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The Chinese middle class is booming and the imports of foreign products reach higher levels.
I’ve written a number of guides, covering some of the most popular food products imported to China, for example, wine, meat, health supplements, and more.
Many believe that the olive oil market is small in China, in a way it still is, and will continue to grow much. Just giving you a number, from 2015-2016, Spain alone exported an impressing number of 32,100 metric tons of olive oil to China.
Before you start to export, or establishing contact with Chinese importers, it’s important that you understand the market a bit more in detail, what regulations that apply, how you should sell your products, and more.
In this article I explain the basics if you plan to export olive oil to China.
China’s olive oil market
The Chinese market has started to appreciate foreign olive oil for various reasons during the past years. Even if the global consumption of olive oil has decreased, it actually increases in China. With double digits annually.
Yes, olive oil is here to stay, and many predict that we’re set for a boom in the coming years, as the younger generation takes over and the Chinese look for healthier options to domestic oil products.
Chinese companies not rarely lack trust among local consumers, something that’s especially true for oil.
I was living in Shanghai myself some years back when reporters started writing about how everything from corporations to high-end restaurant used so called ‘gutter oil’, referred to as di-gou-you in Chinese (地沟油).
Simply put, gutter oil refers to oil that’s collected from kitchen drains, sewers, and more, purified and resold to customers. Thinking that you’ve probably consumed a couple of liters of gutter oil makes your stomach turn.
Not only do the Chinese buy imported olive oil due to previous food scandals, they also see it as a good replacement for local oils, for example soya bean oil, that doesn’t bring as many health benefits.
Not to forget, with increasingly more Chinese people that appreciate foreign food, especially salads, imports of olive oil will most likely increase over the years.
Countries like Turkey, Spain, Italy and Greece also have favorable climates for producing olives, something that can’t really be found in China.
Even if Gansu and Sichuan are some of the main producers, these provinces can’t keep up with the production volumes available in Southern Europe, for example.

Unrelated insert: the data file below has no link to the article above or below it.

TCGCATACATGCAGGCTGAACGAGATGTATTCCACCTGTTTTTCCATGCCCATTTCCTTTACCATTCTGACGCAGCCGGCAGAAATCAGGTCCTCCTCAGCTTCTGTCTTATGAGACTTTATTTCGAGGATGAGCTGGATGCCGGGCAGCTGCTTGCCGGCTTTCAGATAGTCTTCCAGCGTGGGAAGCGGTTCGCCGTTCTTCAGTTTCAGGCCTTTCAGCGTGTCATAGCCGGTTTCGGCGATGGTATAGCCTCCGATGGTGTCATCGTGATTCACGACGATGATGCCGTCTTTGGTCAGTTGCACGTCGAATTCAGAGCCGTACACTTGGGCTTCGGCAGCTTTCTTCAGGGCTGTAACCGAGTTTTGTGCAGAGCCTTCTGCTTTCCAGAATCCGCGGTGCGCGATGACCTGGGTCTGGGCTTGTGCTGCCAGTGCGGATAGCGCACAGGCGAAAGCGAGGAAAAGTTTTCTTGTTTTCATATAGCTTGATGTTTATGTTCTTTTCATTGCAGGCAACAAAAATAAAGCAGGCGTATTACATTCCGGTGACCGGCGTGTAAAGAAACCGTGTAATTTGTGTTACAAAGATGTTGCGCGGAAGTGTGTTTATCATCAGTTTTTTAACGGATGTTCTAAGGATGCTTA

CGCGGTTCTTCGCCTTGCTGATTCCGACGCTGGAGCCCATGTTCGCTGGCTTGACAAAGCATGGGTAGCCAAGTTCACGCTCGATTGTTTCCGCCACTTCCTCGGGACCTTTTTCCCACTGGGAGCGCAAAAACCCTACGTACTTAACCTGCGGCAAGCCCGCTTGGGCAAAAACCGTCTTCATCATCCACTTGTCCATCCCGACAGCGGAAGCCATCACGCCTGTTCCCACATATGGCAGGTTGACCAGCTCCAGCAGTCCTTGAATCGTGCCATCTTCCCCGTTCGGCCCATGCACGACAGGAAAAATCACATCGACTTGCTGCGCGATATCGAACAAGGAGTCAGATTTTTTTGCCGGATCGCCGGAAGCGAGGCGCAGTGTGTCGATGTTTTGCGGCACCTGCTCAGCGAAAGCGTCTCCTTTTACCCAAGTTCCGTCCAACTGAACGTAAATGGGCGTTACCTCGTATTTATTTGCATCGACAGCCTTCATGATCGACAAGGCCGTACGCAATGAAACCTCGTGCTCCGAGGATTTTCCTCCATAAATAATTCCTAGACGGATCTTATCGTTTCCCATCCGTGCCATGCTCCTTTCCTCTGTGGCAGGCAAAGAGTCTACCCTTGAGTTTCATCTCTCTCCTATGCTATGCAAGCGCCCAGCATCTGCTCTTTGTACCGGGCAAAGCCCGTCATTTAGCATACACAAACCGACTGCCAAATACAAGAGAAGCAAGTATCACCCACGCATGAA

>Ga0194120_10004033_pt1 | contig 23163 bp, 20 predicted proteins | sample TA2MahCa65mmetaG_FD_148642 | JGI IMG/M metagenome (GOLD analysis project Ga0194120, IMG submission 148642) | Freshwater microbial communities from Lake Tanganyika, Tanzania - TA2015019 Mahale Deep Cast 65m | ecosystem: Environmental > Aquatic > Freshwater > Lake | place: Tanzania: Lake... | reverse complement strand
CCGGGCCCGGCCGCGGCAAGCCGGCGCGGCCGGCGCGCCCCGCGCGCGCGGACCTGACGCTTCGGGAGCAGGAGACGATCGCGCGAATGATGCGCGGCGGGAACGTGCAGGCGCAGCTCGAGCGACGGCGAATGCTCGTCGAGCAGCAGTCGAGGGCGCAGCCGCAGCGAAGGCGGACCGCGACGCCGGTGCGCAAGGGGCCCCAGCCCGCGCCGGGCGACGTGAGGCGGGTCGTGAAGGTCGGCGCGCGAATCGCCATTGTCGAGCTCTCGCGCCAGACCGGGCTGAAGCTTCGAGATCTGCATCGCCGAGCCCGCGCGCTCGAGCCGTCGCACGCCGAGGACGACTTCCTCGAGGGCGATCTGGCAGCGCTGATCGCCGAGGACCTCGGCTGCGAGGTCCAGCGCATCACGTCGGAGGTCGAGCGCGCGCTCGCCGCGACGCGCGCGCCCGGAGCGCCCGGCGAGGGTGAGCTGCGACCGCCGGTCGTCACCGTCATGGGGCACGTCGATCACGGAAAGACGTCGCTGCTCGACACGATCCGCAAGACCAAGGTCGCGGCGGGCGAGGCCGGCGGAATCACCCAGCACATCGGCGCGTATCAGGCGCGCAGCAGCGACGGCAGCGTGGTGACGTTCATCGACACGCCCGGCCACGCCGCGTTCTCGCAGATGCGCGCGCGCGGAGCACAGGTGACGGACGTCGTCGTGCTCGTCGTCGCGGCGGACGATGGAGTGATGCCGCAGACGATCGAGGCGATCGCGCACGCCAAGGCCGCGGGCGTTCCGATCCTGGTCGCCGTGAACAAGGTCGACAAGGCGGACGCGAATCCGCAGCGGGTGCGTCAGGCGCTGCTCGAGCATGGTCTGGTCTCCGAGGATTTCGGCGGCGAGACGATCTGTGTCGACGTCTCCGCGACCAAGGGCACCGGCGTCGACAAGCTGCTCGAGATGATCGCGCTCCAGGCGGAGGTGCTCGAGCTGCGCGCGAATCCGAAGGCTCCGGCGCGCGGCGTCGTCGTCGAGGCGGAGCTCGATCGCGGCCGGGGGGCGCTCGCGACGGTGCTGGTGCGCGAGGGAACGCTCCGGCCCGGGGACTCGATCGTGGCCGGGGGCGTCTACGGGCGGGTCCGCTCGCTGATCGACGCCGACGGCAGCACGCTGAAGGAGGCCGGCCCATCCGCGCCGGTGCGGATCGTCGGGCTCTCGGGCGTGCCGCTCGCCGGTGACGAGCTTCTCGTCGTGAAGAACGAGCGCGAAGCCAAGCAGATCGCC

From which countries do the Chinese buy olive oil?
The by far most imports are coming from Spain, that covers more than 80% of the market.
Italy is on the rise too, claiming 10-15% of the market. While Spain has seen decreased exports of olive oils, some countries actually see increases, for example Italy, Turkey and Greece.
80% of the olive oil is consumed in first tier cities like Shanghai and Beijing, probably this doesn’t come as a surprise as these cities are more developed, with people who have more money and a stronger desire to try out Western products.
Why does Chinese people buy olive oil?
Many Chinese starts to appreciate foreign food, but in a majority of the cases, the Chinese buy olive oil as gifts.
It’s a common practice to give more luxurious and expensive presents to friends and relatives.
The branding and packaging is therefore highly important and will determine your sales success.
Which olive oils are most popular?
Research show that extra-virgin oil is most popular, which is generally more expensive compared to refined olive oil.
Hence, selling a more high-end and expensive oil brand can be successful and doesn’t necessarily need to be a bad thing.
Selling more pricey products can be beneficial if you go for a cross border strategy online, as logistics cost tend to be rather high (more about cross border sales later).
Olive oil prices in China
Olive oil is comparably expensive to other oils in China, something we see in many other countries as well.
While you can find Chinese brands selling olive oil from countries like Spain or Italy, many customers get ‘tricked’ as that these oils often just contains some percentages of oil, the remaining part contains of other, cheaper oil products.
Imported olive oil from Spain usually costs everything in between RMB 70 up to RMB 200 per liter, something that Chinese are willing to spend. You can also find more high-end oil, with a higher price tag.